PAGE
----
Climate Change

Emissions Gap Report 2022: Pledges to cut greenhouse gas emissions way off track

Climate pledges since the Glasgow COP26 last year have shaved off only less than 1% of projected emissions till 2030

 
By Akshit Sangomla
Published: Friday 28 October 2022
Urgent sector and system-wide transformations — in the electricity supply, industry, transport and buildings sectors and the food and financial systems — would help to avoid climate disaster. Photo: iStock
Urgent sector and system-wide transformations — in the electricity supply, industry, transport and buildings sectors and the food and financial systems — would help to avoid climate disaster. Photo: iStock Urgent sector and system-wide transformations — in the electricity supply, industry, transport and buildings sectors and the food and financial systems — would help to avoid climate disaster. Photo: iStock

Current pledges by countries for reducing greenhouse gas emissions would still leave the world warmer by 2.4-2.6 degrees celsius by the end of the century, according to the Emissions Gap Report 2022.

This will increase the frequency and intensity of extreme weather events, which have already led to catastrophies. The effect of even 1.1°C warming has been devastating for economies.

It would also mean that many of the climate-tipping elements, essential atmospheric, oceanic and ecosystems responsible for maintaining life on Earth would cross their tipping points and push the planet into a never-before-seen environment. The report was released by the United Nations Environment Programme (UNEP) October 27, 2022.

The report found that the updated pledges by countries, also known as nationally determined contributions (NDC) under the Paris Agreement, only reduce the projected greenhouse emissions by 1 per cent by 2030. It is roughly equivalent to 0.5 gigatonnes of CO2.

This is when a 45 per cent reduction is required for the world to limit global warming to 1.5°C above pre-industrial levels. The pre-industrial period is generally considered to be between 1850 and 1900. 

“This report sounds an alarm on the absolute crisis we face,” said Harjeet Singh, head of global political strategy at Climate Action Network, an international network of environmental non-profits.

Climate pledges since the Glasgow COP26 last year have shaved off only less than 1 per cent of projected emissions till 2030. This is when we actually need emissions to be slashed by half by this decade, he added.

“But this shocking statistic is borne out everyday from what we witness and experience as losses and damages caused by climate disasters on an unprecedented scale,” he added.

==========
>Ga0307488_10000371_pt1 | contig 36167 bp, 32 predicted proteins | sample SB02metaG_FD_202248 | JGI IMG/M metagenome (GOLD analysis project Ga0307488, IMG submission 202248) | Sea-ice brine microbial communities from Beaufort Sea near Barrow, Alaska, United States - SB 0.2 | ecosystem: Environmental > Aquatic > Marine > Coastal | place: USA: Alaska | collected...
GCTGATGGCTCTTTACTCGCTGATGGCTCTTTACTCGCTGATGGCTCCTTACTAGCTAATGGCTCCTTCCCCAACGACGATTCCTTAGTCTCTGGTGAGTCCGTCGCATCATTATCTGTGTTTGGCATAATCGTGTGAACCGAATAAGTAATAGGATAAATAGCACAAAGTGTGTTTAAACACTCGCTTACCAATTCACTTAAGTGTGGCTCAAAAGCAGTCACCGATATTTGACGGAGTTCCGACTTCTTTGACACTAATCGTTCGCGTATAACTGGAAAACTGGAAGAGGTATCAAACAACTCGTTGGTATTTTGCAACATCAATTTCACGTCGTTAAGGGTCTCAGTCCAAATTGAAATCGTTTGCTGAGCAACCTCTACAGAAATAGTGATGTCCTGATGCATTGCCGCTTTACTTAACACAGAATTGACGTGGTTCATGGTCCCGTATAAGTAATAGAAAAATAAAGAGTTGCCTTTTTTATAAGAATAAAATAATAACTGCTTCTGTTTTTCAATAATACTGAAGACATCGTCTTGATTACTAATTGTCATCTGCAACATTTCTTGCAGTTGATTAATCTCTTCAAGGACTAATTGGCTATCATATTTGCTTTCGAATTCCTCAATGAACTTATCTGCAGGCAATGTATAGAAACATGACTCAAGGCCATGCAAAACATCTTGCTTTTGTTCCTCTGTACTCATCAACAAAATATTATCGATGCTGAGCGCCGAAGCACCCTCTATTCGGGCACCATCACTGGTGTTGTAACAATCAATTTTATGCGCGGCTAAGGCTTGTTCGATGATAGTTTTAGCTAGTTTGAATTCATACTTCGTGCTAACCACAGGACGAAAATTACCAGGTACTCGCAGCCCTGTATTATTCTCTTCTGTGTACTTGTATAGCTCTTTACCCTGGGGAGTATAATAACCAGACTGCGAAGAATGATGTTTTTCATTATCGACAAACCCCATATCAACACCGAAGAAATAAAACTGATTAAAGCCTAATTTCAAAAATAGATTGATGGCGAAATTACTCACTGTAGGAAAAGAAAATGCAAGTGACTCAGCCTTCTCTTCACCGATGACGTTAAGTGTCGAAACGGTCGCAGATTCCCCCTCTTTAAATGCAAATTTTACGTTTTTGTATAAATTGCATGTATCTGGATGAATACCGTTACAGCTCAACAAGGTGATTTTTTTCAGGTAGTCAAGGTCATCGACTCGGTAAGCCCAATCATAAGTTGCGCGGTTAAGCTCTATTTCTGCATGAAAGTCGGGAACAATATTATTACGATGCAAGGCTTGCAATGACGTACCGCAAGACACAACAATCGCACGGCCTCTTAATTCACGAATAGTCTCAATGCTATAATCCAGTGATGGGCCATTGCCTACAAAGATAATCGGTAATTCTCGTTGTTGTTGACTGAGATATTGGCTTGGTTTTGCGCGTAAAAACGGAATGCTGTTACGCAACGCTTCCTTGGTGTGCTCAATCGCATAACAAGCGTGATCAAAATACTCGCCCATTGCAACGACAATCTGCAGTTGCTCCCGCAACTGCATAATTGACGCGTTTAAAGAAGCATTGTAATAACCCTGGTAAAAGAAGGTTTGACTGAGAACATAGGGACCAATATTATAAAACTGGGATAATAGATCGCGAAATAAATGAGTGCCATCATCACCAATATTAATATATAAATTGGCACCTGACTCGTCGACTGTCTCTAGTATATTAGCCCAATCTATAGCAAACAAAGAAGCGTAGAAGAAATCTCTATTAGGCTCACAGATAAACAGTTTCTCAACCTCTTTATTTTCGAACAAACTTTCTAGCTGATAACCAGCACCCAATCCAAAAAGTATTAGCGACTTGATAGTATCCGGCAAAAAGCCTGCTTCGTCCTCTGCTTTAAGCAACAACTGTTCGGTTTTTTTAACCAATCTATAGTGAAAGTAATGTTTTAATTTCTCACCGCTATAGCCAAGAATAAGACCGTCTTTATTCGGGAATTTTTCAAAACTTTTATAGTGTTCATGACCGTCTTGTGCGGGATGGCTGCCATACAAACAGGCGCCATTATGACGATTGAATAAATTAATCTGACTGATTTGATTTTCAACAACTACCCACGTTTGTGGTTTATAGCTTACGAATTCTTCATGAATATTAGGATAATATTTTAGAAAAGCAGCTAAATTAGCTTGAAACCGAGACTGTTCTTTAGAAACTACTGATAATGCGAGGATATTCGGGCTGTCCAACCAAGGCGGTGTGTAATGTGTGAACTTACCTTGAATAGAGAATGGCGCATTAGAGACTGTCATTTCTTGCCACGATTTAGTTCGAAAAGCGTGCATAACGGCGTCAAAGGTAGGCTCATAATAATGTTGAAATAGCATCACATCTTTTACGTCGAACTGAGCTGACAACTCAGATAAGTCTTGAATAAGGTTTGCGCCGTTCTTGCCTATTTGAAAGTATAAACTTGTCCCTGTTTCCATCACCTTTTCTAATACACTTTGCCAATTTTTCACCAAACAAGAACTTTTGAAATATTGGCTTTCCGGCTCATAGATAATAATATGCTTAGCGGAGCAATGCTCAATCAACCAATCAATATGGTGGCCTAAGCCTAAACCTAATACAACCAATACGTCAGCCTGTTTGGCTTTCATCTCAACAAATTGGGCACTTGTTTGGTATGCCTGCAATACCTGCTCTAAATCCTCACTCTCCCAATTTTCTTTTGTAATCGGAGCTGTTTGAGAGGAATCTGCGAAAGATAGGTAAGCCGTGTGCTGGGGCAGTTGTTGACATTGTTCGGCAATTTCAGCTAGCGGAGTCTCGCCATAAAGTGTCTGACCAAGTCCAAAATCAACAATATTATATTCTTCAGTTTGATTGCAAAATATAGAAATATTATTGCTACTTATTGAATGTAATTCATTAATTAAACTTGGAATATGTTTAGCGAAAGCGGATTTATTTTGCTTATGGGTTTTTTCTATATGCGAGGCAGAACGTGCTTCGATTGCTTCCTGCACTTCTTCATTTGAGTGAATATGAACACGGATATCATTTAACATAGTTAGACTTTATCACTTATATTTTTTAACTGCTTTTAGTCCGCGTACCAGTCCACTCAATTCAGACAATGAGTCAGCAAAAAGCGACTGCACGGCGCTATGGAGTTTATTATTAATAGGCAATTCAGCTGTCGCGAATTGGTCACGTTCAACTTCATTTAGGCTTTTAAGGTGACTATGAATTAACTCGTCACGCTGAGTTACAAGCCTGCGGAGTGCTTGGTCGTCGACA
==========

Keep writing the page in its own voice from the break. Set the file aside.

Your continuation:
This lack of ambition in reducing greenhouse gas emissions means that both the temperature targets under the Paris Agreement — 2°C and the ambitious 1.5°C — will likely be exceeded by 2100.

The planet will be warmer by 2.6°C by the end of the century even if all the current unconditional NDCs, where countries do not need financial and technical support from other countries, are taken into account.

On the other hand, if the current conditional NDCs, which need external support, are considered, there is a chance of limiting the warming to 2.4°C.

Under the best-case scenario in which all the unconditional NDCs and other additional net zero commitments by countries are fulfilled, there is a chance of limiting the warming to 1.8°C, still above 0.3°C above the ambitious Paris target.

However, the 1.8°C scenario is currently outside the realm of possibility because of the lack of cohesion between current emissions, short-term NDC targets and long-term net-zero targets.

Urgent sector and system-wide transformations — in the electricity supply, industry, transport and buildings sectors and the food and financial systems — would help to avoid climate disaster, the report found.

“It is tall and some would say impossible, to reform the global economy and almost halve greenhouse gas emissions by 2030, but we must try,” said Inger Andersen, executive director of UNEP.

Even if we don’t meet our 2030 goals, we must strive to get as close as possible to 1.5°C, he added.

This means setting up the foundations of a net-zero future that will allow us to bring down temperature overshoots and deliver many other social and environmental benefits — like clean air, green jobs and universal energy access, he added.

“It is time to end the toxic dependency on fossil fuels and for rich countries to pay up their fair-share of finance to enable a just and equitable transition to sustainable energy and food systems,” said Singh. 

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